We don’t have the crosstabs, but we can speculate as to why: His approval may have taken a hit among Republicans for his vetoes of “religious liberty” and “campus carry” legislation, but support from Democrats and independents may have offset it.

Other interesting tidbits from the poll of 66,000 registered voters across the nation: Michigan Gov. Rick Snyder has plummeted further than any other U.S. politician the firm tracked in the past year due to the water crisis in Flint. And New Jersey Gov. Chris Christie’s approval dropped four points to 36 percent since he suspended his presidential campaign.

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The polling firm 20/20 Insight conducted a separate poll for the Democratic-leaning Better Georgia advocacy group. Among the findings of the poll of 1,016 likely Georgia voters:

  • Hillary Clinton and Donald Trump are deadlocked within the margin of error, with Clinton at 43 percent and Trump at 45 percent.
  • Fewer than a third of women have positive views of Trump
  • A slim majority – 51 percent – of voters support Gov. Nathan Deal’s veto of the “religious liberty” bill.

See the top lines here.

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And businessman Jim Pace, a contender for the Third District seat being vacated by Rep. Lynn Westmoreland, has his first ad on air in Columbus broadcast and cable markets. Take a look at the Republican’s ad here:

Here’s the transcript:

“Career politicians in Washington are putting their ambition first, jeopardizing the future of our children who hold the hope of tomorrow. As a man of faith and family, I believe we have a moral obligation to finally secure the border, to destroy radical Islamic terrorism and to abolish Obamacare. Because our families’ futures depend on immediate action, there’s no time to waste.”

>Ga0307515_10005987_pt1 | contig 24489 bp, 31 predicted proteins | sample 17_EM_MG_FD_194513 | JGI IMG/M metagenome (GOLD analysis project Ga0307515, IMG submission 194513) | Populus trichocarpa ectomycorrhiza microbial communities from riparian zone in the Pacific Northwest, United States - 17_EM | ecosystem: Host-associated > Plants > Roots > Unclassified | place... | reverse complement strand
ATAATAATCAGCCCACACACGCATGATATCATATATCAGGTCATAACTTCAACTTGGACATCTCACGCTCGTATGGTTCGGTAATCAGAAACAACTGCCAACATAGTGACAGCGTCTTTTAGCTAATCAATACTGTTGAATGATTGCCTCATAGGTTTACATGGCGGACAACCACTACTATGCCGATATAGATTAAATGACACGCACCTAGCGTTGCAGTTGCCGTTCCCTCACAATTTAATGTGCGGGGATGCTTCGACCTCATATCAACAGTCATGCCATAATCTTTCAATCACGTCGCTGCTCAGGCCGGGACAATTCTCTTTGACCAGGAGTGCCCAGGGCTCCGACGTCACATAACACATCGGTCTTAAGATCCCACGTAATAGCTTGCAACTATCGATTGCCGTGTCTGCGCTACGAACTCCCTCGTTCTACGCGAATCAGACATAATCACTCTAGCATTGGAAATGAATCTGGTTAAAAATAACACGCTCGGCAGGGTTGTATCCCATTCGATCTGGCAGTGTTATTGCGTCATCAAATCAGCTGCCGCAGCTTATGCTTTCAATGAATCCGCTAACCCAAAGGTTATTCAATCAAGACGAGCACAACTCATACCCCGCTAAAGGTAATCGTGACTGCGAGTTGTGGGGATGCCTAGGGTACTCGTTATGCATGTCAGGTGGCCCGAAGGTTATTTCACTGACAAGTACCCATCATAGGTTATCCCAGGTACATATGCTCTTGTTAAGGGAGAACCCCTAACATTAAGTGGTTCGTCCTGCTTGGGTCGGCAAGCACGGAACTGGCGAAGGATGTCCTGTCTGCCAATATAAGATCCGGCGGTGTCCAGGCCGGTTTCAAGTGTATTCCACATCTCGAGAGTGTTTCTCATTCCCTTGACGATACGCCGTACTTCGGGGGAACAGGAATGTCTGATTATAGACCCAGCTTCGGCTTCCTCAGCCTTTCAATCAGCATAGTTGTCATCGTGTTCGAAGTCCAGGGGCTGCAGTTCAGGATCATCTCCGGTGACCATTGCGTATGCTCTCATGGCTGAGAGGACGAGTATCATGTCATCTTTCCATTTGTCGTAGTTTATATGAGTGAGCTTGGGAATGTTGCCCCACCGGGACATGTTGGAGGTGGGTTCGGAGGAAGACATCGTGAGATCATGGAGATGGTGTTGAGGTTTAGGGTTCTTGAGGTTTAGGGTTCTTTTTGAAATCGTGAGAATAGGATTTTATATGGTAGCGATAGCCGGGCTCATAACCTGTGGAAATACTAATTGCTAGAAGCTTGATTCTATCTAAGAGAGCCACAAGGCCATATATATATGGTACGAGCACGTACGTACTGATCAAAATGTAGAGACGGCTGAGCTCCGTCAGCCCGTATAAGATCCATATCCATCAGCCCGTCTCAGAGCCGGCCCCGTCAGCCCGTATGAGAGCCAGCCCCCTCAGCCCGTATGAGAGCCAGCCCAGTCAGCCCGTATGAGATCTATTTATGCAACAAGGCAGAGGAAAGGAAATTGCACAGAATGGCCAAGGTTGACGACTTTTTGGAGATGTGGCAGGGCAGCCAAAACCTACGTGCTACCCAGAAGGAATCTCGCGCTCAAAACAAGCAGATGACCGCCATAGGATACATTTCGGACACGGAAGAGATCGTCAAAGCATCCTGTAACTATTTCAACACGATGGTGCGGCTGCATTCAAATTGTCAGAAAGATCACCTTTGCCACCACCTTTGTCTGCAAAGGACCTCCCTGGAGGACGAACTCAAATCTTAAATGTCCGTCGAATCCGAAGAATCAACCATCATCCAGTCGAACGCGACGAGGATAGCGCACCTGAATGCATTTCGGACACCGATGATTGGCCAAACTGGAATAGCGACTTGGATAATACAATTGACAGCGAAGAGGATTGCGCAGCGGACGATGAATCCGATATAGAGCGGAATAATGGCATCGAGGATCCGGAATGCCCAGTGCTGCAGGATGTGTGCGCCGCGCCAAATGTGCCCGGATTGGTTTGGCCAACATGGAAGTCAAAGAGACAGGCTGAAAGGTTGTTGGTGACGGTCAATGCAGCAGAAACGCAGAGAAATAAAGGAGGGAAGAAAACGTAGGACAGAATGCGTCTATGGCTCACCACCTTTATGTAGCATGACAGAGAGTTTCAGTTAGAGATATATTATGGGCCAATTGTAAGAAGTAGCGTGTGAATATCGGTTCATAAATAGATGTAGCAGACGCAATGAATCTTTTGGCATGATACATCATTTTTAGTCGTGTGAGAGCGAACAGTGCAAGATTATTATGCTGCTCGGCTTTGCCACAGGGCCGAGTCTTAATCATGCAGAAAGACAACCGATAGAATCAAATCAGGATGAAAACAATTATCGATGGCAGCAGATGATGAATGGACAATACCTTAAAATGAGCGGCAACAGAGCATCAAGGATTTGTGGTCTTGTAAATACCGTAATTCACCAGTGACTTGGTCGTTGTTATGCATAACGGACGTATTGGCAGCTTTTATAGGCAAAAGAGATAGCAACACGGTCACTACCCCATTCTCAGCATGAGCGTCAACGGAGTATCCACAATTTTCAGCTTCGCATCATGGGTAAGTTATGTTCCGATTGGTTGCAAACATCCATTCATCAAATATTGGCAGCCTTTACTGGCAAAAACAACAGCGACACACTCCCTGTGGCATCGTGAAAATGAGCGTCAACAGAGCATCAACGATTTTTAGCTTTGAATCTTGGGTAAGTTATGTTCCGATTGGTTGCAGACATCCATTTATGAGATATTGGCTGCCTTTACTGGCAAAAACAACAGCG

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It looks like Donald Trump’s tough talk on immigration has prompted a call to action among Latinos.

The Washington Post reports that the billionaire’s candidacy has led to a record increase in voter registration and citizenship applications among Latinos:

Activists, lawmakers and political consultants around the country say Hispanics are flooding into citizenship workshops and congressional offices and jamming hotlines on how to become U.S. citizens or register to vote. Many say they are primarily motivated by the rise of Trump, who has proposed deporting 11 million undocumented immigrants and building a wall on the U.S.-Mexico border.

The Post also reported that the increase of Latino voter registration in Georgia in this year’s presidential primaries was larger than the increase among whites or blacks.

Read more here.

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Former GOP presidential nominee Mitt Romney took to Facebook yesterday to blast this year’s frontrunner Donald Trump for refusing to release his tax returns. The former Massachusetts governor said Trump’s actions were “disqualifying”:

“It is disqualifying for a modern-day presidential nominee to refuse to release tax returns to the voters, especially one who has not been subject to public scrutiny in either military or public service. Tax returns provide the public with its sole confirmation of the veracity of a candidate’s representations regarding charities, priorities, wealth, tax conformance, and conflicts of interest. Further, while not a likely circumstance, the potential for hidden inappropriate associations with foreign entities, criminal organizations, or other unsavory groups is simply too great a risk to ignore for someone who is seeking to become commander-in-chief.

Mr. Trump says he is being audited. So? There is nothing that prevents releasing tax returns that are being audited. Further, he could release returns for the years immediately prior to the years under audit. There is only one logical explanation for Mr. Trump’s refusal to release his returns: there is a bombshell in them. Given Mr. Trump’s equanimity with other flaws in his history, we can only assume it’s a bombshell of unusual size.”

This is, of course, not the first time Romney has voiced his disdain for the billionaire. Romney lit up social media in March during a stunning speech in which he called Trump a “phony” and a “fraud” and urged Republican voters to back the candidates in each state who were most likely to defeat Trump.

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Days after returning to Washington from his failed White House bid, Ted Cruz filed for reelection to the U.S. Senate, reactivating his Ted Cruz for Senate campaign committee. His Senate term expires in 2018.

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State Sen. Mike Crane snagged an endorsement from conservative radio host Erick Erickson, less than two weeks before voters hit the polls in the Third District congressional primary.

The Crane campaign said Erickson recently encouraged listeners of his WSB show to “go out and vote for Mike Crane; a solid state senator.” (WSB and the Atlanta Journal-Constitution share the same parent company.)